To say there was tension in my relationship would be an understatement. Every time I took a sip of alcohol, the night ended in some belligerent rant full of all the things I had bottled up deep inside. I couldn’t find the way to express myself and where I was at honestly or soberly. One night I turned into such an animal, I fled the scene (or was police escorted to flee the scene ;)) and pounded on the door of my girlfriend’s house at 2 am. After sleeping off and disgorging of my 10 too many whiskeys, my intuition reappeared, and it screamed, get out, NOW, before you hurt yourself and this person more.
Breaking up is hard to do. Besides feeling injured and disillusioned by your partner, sometimes the more devastating part is scanning through all the moments of your relationship where you could have done a better job; been more understanding, more honest, and just, given more. Defeated, sometimes all your left with is some wild woman instinct screaming inside you to make a fucking move. If you’re going to lose your shit, lose it at your own expense. You may be paralyzed in practicalities such as boxes and movers, borrowing some elusive friends truck and compartmentalizing your things while bumping your shoulder against something that has become “ours.” But trust me, though it can be painful, it can be done.
I downloaded the MakeSpace app, which, for a person in a life-altering jam, is the most excellent storage solution known to man. The beauty of MakeSpace is they provide you with heavy-duty boxes, built out wardrobe boxes, and do all the heavy lifting. I needed to act quickly, so I got them to deliver the approximate amount of boxes I would need to get my things OUT. I organized all my belongings, a testament to God working through me, and the very next day the boxes were delivered. I gave myself two days (a Saturday and Sunday that my boyfriend was out of town) to organize the boxes, and on the coming Monday, the muscular men in green T- Shirts took pictures of everything inside them and uploaded them to my MAKESPACE app. They wrapped the few chairs I had and lugged everything out of there in approximately 45 minutes. Done. Sorta.
Okay, so what was I going to do about the car that was mine, but was ours, but let’s face it is his because he paid the lease and insurance. I needed this “vehicle as storage” for all my couch surfing days ahead. After several days of being a nomad, I spoke with a friend and soon realized we were both in a period of non-comital transition and needed to unite. We turned to AIRBNB and found a place we could split online. We negotiated fees, and soon enough I was as far away (in LA COUNTY terms) from where I used to live, the great migration from East to Venice because I was too frail to be dealing with unexpected run-ins with him who we do not speak of. I parked the car back in his garage and gratefully relied on Uber and Lyft for a couple of weeks. Then pilot season picked up, and it became necessary to take more of a hands-on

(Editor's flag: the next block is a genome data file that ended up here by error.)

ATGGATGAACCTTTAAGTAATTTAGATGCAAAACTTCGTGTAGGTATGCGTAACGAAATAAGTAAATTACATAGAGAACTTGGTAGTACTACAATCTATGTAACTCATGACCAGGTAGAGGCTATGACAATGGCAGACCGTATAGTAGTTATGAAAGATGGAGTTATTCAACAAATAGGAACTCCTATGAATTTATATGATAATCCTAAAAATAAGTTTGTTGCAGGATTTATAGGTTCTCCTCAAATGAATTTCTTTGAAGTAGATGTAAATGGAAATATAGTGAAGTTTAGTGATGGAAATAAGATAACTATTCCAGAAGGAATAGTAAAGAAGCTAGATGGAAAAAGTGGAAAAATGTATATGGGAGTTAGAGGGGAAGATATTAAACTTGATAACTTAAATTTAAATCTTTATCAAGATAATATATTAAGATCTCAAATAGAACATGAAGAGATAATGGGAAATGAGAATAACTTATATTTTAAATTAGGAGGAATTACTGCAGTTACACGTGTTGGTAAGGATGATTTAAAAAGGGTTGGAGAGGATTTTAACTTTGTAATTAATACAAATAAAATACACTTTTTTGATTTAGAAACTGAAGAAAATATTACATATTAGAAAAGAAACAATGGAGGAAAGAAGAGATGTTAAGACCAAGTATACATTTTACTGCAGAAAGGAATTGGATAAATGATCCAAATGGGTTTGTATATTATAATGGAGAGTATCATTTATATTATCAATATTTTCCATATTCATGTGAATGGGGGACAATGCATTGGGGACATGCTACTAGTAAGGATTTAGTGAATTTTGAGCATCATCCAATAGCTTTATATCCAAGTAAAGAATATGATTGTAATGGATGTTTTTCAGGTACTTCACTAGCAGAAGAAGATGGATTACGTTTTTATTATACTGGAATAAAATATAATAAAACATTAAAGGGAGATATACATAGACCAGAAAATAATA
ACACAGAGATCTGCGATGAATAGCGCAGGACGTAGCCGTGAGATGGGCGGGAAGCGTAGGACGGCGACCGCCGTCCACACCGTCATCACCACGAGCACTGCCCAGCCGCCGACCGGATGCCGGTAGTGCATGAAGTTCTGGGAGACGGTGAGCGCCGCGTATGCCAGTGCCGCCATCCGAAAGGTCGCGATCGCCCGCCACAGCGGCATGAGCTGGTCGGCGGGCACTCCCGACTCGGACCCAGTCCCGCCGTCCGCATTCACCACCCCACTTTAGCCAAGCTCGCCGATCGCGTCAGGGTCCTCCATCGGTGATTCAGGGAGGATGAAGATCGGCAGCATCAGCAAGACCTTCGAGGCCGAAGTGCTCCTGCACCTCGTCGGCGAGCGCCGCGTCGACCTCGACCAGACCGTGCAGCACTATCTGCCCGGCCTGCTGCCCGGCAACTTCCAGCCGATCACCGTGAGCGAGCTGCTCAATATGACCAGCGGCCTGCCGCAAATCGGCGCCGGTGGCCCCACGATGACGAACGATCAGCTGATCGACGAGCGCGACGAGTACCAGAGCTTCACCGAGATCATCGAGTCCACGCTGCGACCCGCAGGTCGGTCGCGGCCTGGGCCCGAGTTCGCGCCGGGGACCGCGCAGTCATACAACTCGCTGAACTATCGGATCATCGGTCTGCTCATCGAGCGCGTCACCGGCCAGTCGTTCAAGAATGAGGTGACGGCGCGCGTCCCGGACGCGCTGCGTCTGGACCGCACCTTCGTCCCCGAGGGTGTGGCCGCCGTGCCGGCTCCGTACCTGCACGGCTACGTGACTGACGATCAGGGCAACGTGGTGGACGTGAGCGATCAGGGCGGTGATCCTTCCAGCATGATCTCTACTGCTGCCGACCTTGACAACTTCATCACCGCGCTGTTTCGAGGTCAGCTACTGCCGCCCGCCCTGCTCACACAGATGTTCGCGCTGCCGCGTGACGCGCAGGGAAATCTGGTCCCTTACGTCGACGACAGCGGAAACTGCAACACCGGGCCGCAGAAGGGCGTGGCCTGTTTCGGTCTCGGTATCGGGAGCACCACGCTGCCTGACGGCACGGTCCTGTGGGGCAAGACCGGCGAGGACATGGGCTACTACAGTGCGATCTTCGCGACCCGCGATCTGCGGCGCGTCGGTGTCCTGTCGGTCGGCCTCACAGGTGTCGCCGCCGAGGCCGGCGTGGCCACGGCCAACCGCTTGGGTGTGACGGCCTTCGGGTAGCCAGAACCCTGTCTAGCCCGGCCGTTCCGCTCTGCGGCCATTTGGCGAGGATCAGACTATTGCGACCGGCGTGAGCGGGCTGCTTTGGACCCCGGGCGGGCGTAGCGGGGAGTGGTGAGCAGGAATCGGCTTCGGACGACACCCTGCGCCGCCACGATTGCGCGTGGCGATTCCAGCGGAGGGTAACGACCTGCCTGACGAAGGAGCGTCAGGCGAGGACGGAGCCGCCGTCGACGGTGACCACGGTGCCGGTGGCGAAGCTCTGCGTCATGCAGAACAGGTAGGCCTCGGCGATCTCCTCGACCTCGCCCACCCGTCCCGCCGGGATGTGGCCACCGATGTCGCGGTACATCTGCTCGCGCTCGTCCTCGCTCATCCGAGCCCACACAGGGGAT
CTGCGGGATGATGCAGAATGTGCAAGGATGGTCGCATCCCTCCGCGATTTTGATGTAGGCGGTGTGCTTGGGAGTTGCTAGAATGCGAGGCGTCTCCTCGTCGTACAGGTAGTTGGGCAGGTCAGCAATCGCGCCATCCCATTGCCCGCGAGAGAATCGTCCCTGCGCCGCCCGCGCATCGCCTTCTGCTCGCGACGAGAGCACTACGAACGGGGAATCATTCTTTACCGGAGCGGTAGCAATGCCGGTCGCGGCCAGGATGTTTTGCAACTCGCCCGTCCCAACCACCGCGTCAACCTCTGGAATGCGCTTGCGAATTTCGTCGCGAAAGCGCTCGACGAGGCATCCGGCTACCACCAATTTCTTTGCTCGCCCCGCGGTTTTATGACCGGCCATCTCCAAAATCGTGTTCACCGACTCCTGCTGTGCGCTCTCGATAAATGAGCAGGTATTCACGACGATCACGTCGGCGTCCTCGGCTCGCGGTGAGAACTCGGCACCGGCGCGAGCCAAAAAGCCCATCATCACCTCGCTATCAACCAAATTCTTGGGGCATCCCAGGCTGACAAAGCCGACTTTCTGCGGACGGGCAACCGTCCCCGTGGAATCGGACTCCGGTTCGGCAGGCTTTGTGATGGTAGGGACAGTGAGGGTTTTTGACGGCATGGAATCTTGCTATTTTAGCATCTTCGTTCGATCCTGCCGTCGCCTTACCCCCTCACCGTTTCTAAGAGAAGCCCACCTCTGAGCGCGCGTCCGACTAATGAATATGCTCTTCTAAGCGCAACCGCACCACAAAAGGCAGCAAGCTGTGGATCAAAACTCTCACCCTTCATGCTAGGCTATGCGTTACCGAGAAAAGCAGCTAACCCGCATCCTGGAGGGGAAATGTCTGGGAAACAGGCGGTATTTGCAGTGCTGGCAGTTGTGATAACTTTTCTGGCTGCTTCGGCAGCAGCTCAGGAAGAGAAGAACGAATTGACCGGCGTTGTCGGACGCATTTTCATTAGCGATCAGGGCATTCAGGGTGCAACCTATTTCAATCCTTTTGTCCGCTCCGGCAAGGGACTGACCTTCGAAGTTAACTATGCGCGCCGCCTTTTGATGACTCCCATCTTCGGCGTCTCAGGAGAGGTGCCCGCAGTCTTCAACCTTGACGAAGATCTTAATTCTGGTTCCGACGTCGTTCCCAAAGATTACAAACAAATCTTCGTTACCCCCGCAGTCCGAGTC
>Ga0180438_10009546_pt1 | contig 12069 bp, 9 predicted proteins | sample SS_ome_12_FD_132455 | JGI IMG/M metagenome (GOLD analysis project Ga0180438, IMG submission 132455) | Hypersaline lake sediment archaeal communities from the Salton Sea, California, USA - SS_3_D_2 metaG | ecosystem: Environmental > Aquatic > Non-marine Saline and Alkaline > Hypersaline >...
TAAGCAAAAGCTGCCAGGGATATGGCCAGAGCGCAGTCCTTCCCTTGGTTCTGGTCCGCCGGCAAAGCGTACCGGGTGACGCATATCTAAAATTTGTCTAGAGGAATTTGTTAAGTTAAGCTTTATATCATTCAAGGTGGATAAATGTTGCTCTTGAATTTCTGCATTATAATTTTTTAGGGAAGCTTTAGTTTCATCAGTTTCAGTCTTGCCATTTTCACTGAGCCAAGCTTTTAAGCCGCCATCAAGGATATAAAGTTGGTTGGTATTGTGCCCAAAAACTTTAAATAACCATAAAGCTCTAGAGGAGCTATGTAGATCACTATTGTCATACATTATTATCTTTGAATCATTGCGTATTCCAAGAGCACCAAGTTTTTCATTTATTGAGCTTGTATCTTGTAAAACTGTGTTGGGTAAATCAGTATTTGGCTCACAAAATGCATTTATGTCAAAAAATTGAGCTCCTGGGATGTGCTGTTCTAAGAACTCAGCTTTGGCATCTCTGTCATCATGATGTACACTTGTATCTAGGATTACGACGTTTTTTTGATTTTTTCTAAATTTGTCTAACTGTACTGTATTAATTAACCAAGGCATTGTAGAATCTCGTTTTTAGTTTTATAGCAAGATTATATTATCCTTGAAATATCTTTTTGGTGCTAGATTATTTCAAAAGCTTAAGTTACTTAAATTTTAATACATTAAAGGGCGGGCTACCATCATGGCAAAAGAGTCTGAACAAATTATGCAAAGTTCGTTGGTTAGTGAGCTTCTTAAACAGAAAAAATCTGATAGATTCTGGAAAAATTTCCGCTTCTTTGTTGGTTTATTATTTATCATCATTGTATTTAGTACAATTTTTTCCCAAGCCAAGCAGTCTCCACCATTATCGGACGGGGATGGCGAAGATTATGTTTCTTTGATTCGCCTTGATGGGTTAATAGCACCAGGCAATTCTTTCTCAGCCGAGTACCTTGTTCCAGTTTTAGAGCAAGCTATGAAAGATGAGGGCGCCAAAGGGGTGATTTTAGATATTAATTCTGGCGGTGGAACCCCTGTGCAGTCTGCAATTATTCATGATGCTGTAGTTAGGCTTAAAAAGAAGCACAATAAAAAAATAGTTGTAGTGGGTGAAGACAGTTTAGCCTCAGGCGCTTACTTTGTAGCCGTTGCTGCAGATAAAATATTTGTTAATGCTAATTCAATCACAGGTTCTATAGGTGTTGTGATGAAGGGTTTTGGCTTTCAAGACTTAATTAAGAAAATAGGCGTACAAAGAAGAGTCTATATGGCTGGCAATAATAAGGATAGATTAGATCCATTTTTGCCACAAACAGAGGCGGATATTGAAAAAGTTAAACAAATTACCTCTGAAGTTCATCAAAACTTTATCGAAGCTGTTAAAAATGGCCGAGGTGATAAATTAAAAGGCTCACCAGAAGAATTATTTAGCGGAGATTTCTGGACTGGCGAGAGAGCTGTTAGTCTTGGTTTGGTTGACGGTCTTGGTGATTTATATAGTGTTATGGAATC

approach to my travels due to my disgusting propensity towards motion sickness. I signed up with FAIR, a car service that lets you pay a flat down payment rate, search through cars in your budget, and take over someone’s lease with no obligations. If you decide you only need the car a month, you can give it right back. Perfect for the non-commital transitioner like me, because at this point, who know’s? Maybe I’ll take up woodworking in Kyushu.
Through the MIND BODY app I could find new places to work out, salvaging the sanity I had left, and on the days I was too depressed to make myself dinner, I turned to UBER EATS and signed up for $10/month free delivery on PostMates. Since the alcohol was definitely an issue, I dowloaded an app called Meeting Guide and typed in the location of wherever I was to find some version of solution. And of course, I became one with my Amazon Prime App for all the self-help/ self-indulgent/this is so weird I feel better about myself books (see: Miranda July’s “The First Bad Man”) for speedy and cost-effective delivery.
It’s a relief to say that things are settling now, and I am trying every day to work on my relationship with myself and him who we now speak of again (sorta), in a healthier way. But if you’re going through the obligatory “losing your shit” phase of your life, please trust that there are some apps to help you handle your shit (while still losing your shit).